At the time of the arrival of the Europeans in the 17th century, the area around the bay was inhabited by the Lenni-Lenape. The river they called Lenape Wihittuck, which means "the rapid stream of the Lenape". The first recorded European visit to the bay was by Henry Hudson in 1609. The bay, the river, and the Indian tribe were all renamed after Lord Delaware (Thomas West, Baron De La Warr), an Englishman who led the contingent which reinforced the Jamestown settlement in 1610. In the middle 17th century, an area of the bay was claimed by the Dutch as part of the New Netherland colony. It was also settled by the Swedish and finally the British took control of the area of the present day states of Delaware and Pennsylvania. The area was quickly settled, leading to the growth of Philadelphia on the Delaware River as the largest city in North America in the 18th century.
The strategic importance of the bay was noticed by the Marquis de Lafayette during the American Revolutionary War, who proposed the use of Pea Patch Island at the head of the bay for a defensive fortification to protect the important ports in Philadelphia and New Castle, Delaware. Fort Delaware was later constructed on Pea Patch Island. During the American Civil War it was used as a camp for Confederate prisoners-of-war.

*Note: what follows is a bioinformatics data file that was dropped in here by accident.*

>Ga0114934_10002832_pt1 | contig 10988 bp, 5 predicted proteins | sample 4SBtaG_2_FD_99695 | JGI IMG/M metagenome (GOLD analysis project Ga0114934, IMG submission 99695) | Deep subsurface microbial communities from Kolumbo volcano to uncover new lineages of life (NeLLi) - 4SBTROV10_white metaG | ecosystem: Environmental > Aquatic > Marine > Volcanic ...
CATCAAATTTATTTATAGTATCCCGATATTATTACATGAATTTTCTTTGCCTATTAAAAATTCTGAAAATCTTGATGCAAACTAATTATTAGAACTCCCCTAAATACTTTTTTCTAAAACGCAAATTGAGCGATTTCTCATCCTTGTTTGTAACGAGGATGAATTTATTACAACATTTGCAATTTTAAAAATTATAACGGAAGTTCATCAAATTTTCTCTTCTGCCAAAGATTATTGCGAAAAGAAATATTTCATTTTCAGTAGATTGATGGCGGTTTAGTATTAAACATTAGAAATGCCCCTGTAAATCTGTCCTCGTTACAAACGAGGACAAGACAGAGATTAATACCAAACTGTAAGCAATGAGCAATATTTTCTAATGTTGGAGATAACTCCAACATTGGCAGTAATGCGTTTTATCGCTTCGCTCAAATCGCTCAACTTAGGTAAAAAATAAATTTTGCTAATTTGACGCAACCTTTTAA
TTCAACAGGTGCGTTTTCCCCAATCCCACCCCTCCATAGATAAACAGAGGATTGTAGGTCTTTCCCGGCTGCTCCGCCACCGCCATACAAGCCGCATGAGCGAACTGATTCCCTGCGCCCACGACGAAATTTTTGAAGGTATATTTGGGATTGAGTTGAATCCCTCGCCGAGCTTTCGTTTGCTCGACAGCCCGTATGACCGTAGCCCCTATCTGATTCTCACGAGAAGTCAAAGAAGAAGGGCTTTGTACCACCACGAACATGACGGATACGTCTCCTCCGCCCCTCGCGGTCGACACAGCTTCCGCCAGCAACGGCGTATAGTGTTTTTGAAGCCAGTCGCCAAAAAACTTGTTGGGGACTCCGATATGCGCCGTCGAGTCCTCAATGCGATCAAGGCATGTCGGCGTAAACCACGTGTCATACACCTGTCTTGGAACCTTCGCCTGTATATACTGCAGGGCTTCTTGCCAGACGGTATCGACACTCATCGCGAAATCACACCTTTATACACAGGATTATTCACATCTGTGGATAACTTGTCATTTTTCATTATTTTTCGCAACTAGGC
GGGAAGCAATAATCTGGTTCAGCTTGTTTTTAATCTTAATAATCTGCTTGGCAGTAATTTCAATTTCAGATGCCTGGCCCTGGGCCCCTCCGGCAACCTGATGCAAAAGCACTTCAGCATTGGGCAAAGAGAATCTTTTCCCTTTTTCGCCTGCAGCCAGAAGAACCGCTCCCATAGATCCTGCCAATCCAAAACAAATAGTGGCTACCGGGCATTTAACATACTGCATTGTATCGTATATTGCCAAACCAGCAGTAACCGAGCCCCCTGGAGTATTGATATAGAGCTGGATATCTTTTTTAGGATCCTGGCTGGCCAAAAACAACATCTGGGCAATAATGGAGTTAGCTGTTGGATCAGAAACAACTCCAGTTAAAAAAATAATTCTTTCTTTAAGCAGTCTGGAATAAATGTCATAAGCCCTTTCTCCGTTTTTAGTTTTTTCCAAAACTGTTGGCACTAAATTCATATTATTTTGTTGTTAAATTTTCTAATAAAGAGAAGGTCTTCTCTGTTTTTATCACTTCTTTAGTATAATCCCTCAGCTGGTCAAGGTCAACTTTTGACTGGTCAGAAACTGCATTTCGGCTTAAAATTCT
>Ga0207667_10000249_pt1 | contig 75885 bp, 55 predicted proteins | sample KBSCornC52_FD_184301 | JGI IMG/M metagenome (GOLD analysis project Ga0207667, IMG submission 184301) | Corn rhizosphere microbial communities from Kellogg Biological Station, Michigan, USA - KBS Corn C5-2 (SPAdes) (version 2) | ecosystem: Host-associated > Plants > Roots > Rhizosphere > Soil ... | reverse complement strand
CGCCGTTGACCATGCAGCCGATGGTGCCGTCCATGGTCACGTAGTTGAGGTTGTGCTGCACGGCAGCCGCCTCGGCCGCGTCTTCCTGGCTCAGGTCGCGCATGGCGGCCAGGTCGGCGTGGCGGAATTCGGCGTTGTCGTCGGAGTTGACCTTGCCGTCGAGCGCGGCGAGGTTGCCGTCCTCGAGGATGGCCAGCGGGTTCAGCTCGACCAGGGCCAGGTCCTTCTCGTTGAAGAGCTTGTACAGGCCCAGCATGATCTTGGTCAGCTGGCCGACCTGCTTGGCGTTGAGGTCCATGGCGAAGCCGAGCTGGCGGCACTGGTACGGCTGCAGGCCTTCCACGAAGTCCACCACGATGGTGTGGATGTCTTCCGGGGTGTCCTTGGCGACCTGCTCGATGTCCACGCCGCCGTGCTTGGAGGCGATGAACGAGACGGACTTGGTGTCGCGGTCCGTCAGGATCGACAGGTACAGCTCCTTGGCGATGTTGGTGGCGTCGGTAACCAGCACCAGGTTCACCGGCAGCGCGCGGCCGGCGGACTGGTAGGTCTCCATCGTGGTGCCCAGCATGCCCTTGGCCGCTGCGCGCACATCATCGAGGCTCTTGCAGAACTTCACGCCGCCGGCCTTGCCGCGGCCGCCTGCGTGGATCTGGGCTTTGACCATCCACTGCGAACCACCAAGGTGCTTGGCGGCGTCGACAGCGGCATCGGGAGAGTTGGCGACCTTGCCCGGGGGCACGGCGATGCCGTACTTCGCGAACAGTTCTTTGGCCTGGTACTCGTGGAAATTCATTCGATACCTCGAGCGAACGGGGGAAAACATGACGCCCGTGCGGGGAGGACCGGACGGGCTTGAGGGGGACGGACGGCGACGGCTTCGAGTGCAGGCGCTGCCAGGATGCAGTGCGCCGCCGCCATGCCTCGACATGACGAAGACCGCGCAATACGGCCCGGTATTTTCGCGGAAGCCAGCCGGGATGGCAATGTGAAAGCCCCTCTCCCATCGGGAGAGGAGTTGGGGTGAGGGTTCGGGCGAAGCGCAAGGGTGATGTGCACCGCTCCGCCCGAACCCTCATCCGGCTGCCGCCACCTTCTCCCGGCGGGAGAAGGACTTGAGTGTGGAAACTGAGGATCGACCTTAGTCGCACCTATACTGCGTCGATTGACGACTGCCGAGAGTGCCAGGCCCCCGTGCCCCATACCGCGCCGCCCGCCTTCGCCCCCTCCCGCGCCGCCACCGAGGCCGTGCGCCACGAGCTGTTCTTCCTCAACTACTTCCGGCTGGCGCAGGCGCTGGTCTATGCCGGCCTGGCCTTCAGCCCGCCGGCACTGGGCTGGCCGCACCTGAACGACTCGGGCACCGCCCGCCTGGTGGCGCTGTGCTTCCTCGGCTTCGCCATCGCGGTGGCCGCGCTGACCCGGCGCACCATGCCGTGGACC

In 1885, the United States government systematically undertook the formation of a 26-ft. channel 600 ft. wide from Philadelphia to deep water in Delaware Bay. The River and Harbor Act of 1899 provided for a 30-foot channel 600 feet wide from Philadelphia to the deep water of the bay. The bay today is one of the most important navigational channels in the United States, and is the second busiest waterway in the United States after the Mississippi River. Its lower course forms part of the Intracoastal Waterway.
Nanticoke Indian Tribe
Source of Bay Facts:
National Oceanic and Atmospheric Administration (NOAA) - www.noaa.gov
U.S. Environmental Protection Agency (EPA) - www.epa.gov
Delaware Department of Natural Resources & Environmental Control - www.dnrec.delaware.gov
Partnership for the Delaware Estuary - www.delawareestuary.org
The Nature Conservancy - www.nature.org
Wikipedia - www.wikipedia.org